Socialist Party emerges as kingmaker after Serbia's May 6 general election.

By bne IntelliNews May 8, 2012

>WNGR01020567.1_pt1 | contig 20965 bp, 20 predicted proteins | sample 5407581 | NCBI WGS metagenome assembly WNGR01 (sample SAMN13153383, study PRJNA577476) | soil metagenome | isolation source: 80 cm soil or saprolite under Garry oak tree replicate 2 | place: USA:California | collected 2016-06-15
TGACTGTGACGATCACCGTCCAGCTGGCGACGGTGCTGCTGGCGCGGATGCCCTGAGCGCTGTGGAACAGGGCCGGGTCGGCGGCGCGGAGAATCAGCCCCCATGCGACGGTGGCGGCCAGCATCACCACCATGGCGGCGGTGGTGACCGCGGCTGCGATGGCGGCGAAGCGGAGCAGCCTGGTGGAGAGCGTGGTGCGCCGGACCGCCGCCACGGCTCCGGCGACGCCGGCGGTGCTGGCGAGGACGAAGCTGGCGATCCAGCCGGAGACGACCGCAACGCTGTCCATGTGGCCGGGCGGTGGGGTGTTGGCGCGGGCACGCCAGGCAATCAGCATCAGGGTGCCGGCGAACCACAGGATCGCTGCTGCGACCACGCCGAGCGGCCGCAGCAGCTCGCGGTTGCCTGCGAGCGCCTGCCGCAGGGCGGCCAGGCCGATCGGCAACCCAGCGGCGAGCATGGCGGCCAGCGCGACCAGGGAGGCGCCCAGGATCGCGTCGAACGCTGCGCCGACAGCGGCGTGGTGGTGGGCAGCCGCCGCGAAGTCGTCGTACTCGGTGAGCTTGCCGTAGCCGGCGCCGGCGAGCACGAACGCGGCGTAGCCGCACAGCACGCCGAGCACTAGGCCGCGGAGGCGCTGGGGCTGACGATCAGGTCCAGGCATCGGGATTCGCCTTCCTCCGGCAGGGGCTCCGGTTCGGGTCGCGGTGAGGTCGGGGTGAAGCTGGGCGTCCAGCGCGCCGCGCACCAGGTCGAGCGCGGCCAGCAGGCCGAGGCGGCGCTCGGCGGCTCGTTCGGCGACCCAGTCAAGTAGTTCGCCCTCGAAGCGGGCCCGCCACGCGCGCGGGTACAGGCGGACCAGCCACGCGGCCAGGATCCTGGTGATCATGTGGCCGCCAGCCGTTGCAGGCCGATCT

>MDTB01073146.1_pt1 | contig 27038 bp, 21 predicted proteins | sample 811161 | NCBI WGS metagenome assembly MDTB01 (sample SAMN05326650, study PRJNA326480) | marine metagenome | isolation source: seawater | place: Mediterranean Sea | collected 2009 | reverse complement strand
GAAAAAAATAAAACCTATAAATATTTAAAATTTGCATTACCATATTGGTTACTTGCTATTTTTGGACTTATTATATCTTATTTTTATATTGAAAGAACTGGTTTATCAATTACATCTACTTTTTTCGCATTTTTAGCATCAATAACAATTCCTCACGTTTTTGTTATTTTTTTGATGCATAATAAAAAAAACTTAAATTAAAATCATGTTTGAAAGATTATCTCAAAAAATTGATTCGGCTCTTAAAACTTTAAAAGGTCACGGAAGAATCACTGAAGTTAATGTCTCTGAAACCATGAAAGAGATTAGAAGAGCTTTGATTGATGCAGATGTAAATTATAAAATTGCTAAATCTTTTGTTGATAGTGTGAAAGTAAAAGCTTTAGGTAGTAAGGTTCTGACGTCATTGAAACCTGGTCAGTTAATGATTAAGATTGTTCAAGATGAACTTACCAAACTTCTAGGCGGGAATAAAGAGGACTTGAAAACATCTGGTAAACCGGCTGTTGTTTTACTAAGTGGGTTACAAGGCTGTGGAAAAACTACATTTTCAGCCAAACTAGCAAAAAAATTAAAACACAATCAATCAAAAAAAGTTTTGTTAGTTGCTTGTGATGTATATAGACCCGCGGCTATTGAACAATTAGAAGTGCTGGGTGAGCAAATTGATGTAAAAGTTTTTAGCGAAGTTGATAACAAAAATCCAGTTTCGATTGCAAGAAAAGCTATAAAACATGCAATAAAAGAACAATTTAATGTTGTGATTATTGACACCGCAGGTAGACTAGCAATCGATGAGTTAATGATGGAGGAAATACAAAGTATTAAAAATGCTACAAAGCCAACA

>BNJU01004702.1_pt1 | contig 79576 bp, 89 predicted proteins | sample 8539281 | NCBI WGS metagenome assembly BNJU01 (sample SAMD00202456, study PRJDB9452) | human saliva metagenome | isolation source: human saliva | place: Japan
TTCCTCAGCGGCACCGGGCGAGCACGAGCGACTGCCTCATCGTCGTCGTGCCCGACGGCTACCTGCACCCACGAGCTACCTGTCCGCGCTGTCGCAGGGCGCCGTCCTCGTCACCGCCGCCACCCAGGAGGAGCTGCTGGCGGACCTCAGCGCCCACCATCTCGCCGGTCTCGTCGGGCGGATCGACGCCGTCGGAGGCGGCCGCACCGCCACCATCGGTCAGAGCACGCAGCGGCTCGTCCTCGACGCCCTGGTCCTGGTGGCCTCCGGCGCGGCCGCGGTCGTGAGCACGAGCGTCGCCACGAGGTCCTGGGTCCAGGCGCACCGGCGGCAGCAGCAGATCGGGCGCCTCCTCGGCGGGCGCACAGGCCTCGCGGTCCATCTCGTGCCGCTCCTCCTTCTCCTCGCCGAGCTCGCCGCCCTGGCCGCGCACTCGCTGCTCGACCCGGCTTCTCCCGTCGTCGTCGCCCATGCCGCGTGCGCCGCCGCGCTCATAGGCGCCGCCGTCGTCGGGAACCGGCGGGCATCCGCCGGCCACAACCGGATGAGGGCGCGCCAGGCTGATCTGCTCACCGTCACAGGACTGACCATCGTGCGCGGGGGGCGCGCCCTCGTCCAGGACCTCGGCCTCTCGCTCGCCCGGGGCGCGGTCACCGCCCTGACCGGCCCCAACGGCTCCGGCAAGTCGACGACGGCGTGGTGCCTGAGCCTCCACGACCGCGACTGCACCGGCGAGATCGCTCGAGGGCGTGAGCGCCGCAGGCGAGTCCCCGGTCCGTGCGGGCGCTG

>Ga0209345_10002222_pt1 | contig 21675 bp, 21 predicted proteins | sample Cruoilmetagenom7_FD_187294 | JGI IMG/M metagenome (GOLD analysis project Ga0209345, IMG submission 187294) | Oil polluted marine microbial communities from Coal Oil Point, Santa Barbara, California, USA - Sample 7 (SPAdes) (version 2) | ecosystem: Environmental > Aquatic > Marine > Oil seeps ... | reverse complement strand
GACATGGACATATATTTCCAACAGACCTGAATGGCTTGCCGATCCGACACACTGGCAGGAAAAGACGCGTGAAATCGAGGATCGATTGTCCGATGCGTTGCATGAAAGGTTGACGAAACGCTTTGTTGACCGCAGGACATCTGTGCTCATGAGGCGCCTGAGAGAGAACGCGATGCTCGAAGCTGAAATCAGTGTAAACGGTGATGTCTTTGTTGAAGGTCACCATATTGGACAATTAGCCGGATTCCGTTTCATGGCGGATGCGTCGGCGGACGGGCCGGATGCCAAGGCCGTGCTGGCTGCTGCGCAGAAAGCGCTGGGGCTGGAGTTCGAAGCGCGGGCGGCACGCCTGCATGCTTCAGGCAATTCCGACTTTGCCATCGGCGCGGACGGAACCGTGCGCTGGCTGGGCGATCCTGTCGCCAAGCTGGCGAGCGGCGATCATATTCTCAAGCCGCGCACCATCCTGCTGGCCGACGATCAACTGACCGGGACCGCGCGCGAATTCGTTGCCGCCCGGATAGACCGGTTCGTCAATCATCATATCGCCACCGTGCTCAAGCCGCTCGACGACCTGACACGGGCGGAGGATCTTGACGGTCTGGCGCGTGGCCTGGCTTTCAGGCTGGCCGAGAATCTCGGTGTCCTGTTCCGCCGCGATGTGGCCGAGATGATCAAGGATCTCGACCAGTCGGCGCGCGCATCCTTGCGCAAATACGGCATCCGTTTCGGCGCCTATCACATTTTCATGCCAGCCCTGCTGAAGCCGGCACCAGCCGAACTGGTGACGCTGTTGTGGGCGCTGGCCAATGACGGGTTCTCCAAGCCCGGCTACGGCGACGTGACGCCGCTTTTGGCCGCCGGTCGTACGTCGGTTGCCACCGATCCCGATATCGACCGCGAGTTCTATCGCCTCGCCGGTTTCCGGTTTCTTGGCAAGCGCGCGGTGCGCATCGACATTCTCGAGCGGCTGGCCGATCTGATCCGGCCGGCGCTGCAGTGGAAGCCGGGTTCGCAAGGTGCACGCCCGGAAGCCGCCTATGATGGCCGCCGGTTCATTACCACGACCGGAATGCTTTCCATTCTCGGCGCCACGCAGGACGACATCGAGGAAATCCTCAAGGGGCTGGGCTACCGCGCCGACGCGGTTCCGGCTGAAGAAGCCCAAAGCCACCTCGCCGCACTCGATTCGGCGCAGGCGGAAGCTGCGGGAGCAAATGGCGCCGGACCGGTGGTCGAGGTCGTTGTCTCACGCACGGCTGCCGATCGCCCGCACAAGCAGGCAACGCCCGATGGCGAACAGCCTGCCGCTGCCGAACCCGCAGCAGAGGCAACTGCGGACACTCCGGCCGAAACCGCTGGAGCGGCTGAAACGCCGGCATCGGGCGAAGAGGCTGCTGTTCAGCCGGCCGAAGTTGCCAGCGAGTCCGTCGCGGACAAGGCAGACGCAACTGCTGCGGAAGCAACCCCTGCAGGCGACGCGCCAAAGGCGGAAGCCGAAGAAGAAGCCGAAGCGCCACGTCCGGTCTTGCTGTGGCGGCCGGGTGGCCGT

The Socialist Party (SPS) of former ex-Yugoslavia strongman Slobodan Milosevic will play a key role in the formation of Serbia's next government after performing better than expected in the May 6 elections. The two stronger rival parties in the country - the governing Democratic Party (DS) of incumbent president Boris Tadic and the opposition Serbia Progressive Party (SNS) of former nationalist Tomislav Nikolic - have failed to gain enough votes to be able to form a cabinet alone. Tadic's DS emerged weaker than Nikolic's SNS following the elections. In a parallel presidential vote held on May 6, however, Tadic came just ahead of Nikolic and the two will face a tight run-off on May 20. SPS leader Ivica Dacic, who serves as an interior minister in the incumbent government, has already indicated he would first hold talks on the formation of the cabinet with DS. SPS, who also played the role of kingmaker in the previous election in 2008, is a junior coalition partner in the current DS-led government. Serbia's electoral commission has announced that the SNS-led coalition has received 24% of the May 6 vote, or 73 seats in the 250-seated parliament, while the DS-led coalition has won 22.07%, or 67 seats, daily Politika reported. Third came the Socialist-led coalition, which attracted 14.54% of the vote, or 44 seats. The results are based on 97.51% of all cast ballots as the remainder is still being processed. The commission should announce final results by May 10. The Democratic Party of Serbia (DSS) of former Prime Minister Vojislav Kostunica comes next with 7%, or 21 seats. The Liberal Democrats (LDP) of Cedomir Jovanovic grabbed 6.53% support (20 seats). In a future cabinet, DSS is expected to support SNS, while the Liberals would go for Tadic's DS. The only other party that passed above the 5%-treshold is the party of Mladjan Dinkic, who served as an economy minister in the incumbent cabinet. His United Regions of Serbia party (URS) took 5.51% of the vote, or 16 seats. Analysts expect that the policy of the new cabinet, regardless of its composition, will hardly be any different from the current one. Pro-European Tadic led Serbia to its granting of an EU candidate status on March 1, 2012. Nikolic, on the other hand, turned to a strong supporter of Serbia's EU path after leaving the Radical Party in 2008 and establishing SNS. Both SNS and DS stated they would fight to boost Serbia's further EU progress as well as to continue the country's funding programmes with the IMF and other international lenders.

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